If they love what they are doing, they will continuing working when they are away from you and the club. That’s why, when they are with you, it is important that you fully transmit and they fully understand the level of detail that you are coaching. That way, they can then go away and coach themselves!
I personally would work with a goalkeeper for one hour a week at Foundation phase (U5-U11), two hours a week Youth Development phase (U12-U16). Then at Scholarship to Pro level, dedicate at least an hour a day to specific goalkeeper work. After all, it is now their job.
⇒ You state that players need to love what they are doing. What training drill or exercise did you enjoy most as a player?
Playing games. Because t’s the most variable and most unpredictable type of session and undoubtedly where I made my best saves.
⇒ What influence did your own coaches have on you (if any), in terms of personal as well as technical and physical development, and which elements have you carried forward into your own coaching style?
My coaches did not give great detail, so I never felt like I was sure of what was required of me. But socially they were very likeable and got everyone onside – they made you feel like you were a part of something. However with that social side, came the demand for hard work.
⇒ As a young player, were you very disciplined in terms of diet and generally leading a responsible and healthy lifestyle?
My family are of a Military back ground, so discipline has always been a big part of life. However, when I was young a friend of the family cooked a meal, after which I was violently ill. After seeing the food come up and what was in it (sorry for that image!) it put me off vegetables for a very long time. Then I met my wife, who explained that I couldn’t tell my children to eat healthily and finish their vegetables if I wasn’t prepared to. So, I eat far healthily now than I ever did as a child. However, I grew up to be 6’4” and joined HM Royal Marines at 18 years old, so it didn’t do too much damage! (Laughs)
⇒ Apart from not eating your vegetables! What mistakes did you make that you would you urge others to learn from?
I never worked my feet as a goalkeeper, I’d use my height to get around the goal. Now, footwork is integral to the development of any goalkeepers I work with.
Also, players should never be afraid to ask questions. I was socially introverted for a long time as a child, so would miss out on learning opportunities, as I was too afraid to ask questions.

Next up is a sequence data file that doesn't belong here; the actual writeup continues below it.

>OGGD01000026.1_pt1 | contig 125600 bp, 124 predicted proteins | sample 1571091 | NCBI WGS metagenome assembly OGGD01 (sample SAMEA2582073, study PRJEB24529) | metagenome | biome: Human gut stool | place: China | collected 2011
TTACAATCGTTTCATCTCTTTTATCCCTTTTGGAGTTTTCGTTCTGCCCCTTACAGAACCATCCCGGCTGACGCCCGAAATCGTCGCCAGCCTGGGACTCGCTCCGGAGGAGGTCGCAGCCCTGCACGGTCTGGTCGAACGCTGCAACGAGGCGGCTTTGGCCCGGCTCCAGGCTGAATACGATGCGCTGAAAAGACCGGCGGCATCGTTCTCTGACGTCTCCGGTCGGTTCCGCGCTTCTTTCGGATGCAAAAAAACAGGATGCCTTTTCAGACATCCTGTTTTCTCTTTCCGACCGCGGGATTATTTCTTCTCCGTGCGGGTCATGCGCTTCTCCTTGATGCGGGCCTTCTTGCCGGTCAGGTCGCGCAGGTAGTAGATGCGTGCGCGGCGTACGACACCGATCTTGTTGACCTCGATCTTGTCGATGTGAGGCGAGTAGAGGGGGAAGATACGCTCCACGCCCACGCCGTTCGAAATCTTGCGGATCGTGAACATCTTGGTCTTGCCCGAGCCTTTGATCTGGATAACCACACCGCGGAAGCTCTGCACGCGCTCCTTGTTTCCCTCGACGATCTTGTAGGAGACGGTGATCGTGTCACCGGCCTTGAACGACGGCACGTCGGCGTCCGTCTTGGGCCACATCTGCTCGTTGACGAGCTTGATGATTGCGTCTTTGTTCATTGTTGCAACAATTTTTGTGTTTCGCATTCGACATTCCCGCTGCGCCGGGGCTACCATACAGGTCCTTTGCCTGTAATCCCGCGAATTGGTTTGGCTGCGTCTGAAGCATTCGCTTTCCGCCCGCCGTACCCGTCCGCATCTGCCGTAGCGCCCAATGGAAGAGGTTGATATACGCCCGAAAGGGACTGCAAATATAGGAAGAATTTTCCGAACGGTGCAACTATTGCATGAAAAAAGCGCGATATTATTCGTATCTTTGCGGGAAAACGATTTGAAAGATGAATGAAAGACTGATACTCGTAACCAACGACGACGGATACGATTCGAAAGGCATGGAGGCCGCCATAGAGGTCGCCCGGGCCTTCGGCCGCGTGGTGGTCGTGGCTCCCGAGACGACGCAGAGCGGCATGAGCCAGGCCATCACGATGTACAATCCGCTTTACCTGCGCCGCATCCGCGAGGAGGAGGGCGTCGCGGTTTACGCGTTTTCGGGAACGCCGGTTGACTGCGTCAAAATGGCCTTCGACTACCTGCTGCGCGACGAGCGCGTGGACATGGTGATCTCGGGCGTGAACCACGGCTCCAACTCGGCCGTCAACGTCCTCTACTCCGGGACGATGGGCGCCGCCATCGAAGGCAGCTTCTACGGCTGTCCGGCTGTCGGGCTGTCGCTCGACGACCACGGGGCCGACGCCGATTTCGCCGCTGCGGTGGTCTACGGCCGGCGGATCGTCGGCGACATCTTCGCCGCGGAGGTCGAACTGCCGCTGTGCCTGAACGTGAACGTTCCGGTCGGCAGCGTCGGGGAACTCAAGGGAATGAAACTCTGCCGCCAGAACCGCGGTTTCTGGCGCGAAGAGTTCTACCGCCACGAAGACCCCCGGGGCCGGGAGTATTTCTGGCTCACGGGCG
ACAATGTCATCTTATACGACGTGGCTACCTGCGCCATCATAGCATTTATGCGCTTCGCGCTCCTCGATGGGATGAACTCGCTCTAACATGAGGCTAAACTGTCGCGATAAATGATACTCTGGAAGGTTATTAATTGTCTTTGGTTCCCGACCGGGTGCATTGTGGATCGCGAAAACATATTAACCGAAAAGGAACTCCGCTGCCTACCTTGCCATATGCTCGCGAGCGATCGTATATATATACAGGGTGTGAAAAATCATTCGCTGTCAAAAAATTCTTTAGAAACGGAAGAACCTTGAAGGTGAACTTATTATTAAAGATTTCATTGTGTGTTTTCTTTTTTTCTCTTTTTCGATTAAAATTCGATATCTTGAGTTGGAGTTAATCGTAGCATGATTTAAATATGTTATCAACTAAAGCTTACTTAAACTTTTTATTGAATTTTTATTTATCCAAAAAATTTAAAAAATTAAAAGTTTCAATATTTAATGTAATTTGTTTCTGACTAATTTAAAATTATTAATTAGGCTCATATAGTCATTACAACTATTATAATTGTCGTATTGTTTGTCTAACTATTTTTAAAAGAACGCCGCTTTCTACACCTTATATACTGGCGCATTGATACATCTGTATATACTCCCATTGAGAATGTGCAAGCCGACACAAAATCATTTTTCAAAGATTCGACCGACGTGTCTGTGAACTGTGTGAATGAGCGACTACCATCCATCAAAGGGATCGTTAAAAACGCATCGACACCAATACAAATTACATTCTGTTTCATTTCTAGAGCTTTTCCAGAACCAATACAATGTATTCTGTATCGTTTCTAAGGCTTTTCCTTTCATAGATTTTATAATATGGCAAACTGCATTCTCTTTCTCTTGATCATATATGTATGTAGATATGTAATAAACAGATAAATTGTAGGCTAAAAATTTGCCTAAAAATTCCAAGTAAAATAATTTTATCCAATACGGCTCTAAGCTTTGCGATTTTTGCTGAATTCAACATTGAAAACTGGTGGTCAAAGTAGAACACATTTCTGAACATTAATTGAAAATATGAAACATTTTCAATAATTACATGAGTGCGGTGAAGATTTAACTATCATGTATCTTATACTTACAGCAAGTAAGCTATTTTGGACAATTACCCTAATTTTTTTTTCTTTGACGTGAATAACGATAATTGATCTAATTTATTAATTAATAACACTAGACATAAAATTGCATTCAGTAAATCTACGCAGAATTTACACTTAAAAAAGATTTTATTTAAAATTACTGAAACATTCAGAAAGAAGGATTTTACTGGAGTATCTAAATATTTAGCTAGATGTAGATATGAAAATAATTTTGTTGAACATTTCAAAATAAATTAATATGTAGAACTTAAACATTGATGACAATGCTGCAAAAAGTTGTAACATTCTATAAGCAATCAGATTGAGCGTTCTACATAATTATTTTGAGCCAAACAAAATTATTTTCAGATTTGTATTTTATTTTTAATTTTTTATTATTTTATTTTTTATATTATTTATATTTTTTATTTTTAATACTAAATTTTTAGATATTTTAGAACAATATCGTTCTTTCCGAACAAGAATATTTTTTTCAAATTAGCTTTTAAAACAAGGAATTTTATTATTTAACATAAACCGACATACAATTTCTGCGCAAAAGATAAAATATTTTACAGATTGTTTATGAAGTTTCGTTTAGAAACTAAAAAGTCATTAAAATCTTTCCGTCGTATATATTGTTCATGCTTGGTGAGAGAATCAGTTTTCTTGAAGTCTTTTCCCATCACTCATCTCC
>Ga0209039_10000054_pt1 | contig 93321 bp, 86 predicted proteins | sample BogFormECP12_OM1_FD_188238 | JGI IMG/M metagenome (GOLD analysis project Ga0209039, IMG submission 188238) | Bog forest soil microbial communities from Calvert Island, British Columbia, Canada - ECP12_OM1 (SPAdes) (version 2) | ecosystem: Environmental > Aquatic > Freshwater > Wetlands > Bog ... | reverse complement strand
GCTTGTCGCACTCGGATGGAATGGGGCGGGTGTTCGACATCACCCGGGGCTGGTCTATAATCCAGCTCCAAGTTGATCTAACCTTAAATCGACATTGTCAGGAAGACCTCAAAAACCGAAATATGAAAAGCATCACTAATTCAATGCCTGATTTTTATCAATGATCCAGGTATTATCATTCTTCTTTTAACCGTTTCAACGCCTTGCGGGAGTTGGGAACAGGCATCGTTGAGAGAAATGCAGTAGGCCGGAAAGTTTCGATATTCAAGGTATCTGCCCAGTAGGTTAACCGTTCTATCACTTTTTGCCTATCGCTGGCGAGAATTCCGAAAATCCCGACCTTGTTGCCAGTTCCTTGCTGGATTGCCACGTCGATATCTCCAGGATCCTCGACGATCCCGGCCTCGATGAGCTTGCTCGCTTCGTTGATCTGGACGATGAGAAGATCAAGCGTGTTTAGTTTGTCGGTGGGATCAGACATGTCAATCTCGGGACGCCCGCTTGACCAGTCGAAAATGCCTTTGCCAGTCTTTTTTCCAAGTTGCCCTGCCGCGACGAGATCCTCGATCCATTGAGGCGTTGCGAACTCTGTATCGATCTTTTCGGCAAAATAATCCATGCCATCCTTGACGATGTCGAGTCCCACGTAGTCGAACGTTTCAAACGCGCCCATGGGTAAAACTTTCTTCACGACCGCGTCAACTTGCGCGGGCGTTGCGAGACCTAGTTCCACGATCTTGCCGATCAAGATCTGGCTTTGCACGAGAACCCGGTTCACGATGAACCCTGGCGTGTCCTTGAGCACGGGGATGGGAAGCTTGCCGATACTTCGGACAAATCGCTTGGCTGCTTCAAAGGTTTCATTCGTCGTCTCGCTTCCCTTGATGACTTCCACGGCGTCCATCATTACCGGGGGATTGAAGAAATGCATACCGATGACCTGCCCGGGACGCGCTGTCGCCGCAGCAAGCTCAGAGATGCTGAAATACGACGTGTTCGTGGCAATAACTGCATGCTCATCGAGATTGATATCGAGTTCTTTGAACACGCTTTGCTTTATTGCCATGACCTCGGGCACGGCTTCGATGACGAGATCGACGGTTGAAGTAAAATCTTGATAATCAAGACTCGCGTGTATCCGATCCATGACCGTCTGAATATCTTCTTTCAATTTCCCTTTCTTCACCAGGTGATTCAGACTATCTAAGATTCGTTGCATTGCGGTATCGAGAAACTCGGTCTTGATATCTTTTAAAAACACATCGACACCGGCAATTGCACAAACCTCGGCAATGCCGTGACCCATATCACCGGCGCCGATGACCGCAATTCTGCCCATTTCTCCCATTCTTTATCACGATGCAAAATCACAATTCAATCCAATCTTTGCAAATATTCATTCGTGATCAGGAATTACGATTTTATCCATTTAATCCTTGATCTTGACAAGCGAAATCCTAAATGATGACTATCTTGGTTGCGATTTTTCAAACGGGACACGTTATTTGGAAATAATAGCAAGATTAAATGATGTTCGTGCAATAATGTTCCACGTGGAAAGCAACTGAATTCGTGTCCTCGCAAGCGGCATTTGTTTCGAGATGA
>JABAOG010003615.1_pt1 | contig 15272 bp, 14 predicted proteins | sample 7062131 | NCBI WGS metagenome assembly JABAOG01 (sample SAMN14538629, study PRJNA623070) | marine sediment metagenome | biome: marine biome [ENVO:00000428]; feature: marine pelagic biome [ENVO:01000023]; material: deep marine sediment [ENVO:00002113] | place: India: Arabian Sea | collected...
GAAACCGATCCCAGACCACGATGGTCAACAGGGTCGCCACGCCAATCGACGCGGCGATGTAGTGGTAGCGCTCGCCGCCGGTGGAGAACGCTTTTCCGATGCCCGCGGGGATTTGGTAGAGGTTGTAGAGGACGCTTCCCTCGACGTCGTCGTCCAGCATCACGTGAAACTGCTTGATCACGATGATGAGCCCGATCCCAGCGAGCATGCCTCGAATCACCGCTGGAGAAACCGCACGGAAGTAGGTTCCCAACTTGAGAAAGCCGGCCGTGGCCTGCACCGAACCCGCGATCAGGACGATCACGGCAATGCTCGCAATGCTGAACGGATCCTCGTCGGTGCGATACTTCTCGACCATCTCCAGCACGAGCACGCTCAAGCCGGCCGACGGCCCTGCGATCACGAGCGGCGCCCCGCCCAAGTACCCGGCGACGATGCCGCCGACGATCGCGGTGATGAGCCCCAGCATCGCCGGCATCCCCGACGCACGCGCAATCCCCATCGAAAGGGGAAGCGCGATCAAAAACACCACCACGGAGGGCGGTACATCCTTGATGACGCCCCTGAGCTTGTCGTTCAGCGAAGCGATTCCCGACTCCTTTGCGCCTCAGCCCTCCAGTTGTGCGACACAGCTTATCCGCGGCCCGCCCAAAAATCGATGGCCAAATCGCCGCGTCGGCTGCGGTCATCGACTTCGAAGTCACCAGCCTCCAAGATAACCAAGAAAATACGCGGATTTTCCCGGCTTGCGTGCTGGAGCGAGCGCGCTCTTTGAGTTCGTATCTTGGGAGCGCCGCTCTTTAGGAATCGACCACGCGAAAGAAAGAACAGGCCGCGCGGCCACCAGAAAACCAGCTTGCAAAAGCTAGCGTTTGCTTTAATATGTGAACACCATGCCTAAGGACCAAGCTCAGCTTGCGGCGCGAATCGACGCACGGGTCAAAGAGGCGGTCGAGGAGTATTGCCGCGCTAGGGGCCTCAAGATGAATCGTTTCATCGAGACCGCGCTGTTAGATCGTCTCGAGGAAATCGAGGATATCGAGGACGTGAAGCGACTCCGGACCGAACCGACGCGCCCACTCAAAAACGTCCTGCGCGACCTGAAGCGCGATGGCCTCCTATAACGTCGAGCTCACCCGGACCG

⇒ Have you witnessed a situation where luck has played a major part in someone’s career? Do you believe in ‘lucky breaks’ and how to you address this subject with young players that you coach?
I don’t believe in luck at all. There is a saying that says: “Luck is when preparation meets opportunity.” I fully believe that if you’re prepared for when an opportunity arises, then you’ll be able to make the most of that opportunity. There are moments that define people’s careers, but luck has nothing to do with those moments. It is just the years of preparation coming to fruition at that point in time.
⇒ What advice would you give to any aspiring young goalkeeper today?
You should want to be the best, but be patient. Don’t be critical of yourself, as a goalkeeper you’ll have enough critics, but be analytical of your performances. Don’t set goals that may be out of your control; for example, clean sheets.
Remember, mistakes are opportunities to develop, but if you make the same mistakes continuously, you need guidance from others.
Most of all, enjoy playing – passion is the greatest motivator.
⇒ There has been explosion in demand for soccer camps in recent years, especially here in Spain. How valuable do you think such an experience can be for a young player – training with professional coaches in a multi-cultural environment, often in a foreign country?
I think having varied cultural experiences are essential in today’s game, there are so many ways the game is played but not every style suits every player. However, every environment encourages different elements of development.
The Twitter account of Steve Manning is :@SM_futbolcoach